The bylaws of a corporation are an internal document that contains rules for holding corporate meetings and carrying out other formalities according to state corporate laws. Bylaws are not filed with the state.
The number of initial shares your corporation is authorized to distribute is specified in the Articles of Incorporation. The actual number is more or less arbitrary, at your discretion. QuickCorps uses a default number of 1500 shares (this is due to the fact that 1500 is easily divisible by 2, 3, 4, 5, 6), with a par value of one cent (if your state requires par value, otherwise no par value will be assigned). Some states charge more to form a corporation with a high number of shares and/or high par value.
Once you receive the filed Articles of Incorporation, which signifies the formation of the corporation by your state, your corporation will need to hold an organizational meeting of the initial shareholders and directors. At this meeting the directors will typically adopt corporate bylaws, distribute corporation stock to initial shareholders, and appoint corporate officers. Also, in most states, directors must meet at least once a year, as directors typically must be elected (or reelected) each year.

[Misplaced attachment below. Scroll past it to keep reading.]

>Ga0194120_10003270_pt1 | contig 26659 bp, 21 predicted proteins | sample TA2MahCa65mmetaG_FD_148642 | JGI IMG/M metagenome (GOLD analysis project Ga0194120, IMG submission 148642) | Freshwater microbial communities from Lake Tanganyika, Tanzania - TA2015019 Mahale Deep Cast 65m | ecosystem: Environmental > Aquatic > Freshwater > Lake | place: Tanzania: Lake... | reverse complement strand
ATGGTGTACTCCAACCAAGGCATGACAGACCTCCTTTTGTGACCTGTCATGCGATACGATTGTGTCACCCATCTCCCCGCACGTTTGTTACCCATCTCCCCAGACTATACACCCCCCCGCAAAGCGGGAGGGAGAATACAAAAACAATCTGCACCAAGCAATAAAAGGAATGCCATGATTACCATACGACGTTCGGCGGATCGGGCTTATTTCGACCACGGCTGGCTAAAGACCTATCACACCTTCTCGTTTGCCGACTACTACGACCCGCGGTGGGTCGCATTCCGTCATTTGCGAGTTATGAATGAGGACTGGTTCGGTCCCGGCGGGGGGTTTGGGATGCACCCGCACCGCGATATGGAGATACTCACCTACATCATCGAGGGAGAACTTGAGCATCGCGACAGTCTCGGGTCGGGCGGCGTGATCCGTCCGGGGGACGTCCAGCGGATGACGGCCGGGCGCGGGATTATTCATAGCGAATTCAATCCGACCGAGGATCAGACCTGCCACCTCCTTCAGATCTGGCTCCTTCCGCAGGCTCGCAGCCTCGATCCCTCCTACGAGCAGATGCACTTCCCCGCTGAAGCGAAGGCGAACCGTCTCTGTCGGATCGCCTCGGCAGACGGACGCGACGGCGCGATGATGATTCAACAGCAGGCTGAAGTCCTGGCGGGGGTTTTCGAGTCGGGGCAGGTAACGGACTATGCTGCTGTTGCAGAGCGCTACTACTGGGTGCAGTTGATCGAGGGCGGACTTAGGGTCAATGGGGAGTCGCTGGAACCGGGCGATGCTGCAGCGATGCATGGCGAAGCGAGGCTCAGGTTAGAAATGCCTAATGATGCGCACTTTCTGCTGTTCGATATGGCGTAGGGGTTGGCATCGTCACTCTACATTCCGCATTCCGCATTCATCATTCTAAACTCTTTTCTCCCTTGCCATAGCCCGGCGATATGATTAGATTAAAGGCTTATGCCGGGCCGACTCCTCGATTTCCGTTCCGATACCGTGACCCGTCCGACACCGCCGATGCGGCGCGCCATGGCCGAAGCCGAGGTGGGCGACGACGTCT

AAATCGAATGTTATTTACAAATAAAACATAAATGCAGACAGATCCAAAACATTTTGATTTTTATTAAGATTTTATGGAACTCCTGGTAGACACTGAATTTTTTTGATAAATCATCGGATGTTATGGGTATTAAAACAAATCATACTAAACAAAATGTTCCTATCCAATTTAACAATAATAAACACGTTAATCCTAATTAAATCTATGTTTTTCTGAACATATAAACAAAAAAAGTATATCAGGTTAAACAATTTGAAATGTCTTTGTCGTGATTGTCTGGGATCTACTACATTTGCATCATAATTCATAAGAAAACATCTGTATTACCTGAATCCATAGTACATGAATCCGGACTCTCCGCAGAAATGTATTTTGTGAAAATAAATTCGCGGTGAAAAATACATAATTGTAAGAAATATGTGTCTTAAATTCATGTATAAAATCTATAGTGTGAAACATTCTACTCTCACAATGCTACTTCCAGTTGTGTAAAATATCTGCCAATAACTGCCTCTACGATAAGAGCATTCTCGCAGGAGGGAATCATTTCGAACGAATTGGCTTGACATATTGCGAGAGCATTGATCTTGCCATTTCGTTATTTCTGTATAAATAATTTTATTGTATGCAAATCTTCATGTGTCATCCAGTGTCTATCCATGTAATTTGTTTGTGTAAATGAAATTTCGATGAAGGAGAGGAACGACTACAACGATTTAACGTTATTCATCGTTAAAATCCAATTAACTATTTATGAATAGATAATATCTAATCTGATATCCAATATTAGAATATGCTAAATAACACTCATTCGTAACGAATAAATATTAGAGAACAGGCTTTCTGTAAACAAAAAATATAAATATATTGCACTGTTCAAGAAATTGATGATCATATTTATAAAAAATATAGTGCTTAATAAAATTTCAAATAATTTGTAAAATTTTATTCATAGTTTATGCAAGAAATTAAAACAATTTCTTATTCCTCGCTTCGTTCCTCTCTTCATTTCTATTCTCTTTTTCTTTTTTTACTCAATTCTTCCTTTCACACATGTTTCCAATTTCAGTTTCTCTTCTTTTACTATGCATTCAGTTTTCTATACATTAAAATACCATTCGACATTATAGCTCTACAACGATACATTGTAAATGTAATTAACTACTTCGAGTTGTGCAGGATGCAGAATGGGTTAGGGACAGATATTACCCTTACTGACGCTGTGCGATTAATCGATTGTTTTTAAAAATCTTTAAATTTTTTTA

At the annual meeting the board members accept their election to the board, and transact any other necessary business. The date, time, and location of the annual meeting is typically specified in the bylaws. Written notification of the annual meetings is not usually required, but it is probably a good idea. Other regular meetings may be held as spelled out in the bylaws. Special meetings may be called, and it is typically required that directors receive written notice of the date, place, and purpose all special meetings of directors.
NOTE: It is important to observe these formalities and take corporate minutes of the required meetings. Failure to follow these formalities and properly document your meetings (i.e. keeping minutes) can place your corporate status in jeopardy. The necessary record keeping material, sample bylaws, and stock certificates are included in the Customized Corporate Kit provided by QuickCorps.
Unlike many other business entities in which the profits pass through to the owners' personal tax return (e.g. LLCs, S Corporations, etc.), the C Corporation is a completely separate taxable entity. The C Corporation pays federal taxes on the net profits (after all expenses, including salaries and bonuses) of the business by filing the 1120 form with the IRS. The after tax profits can be paid out to the owners (shareholders) in the form of dividends, or retained for reinvestment of the business. The first $50,000 of net income is only federally taxed at 15% rate, and the next $25,000 is taxed at a 25% rate. Different states have different rules on how they tax corporations.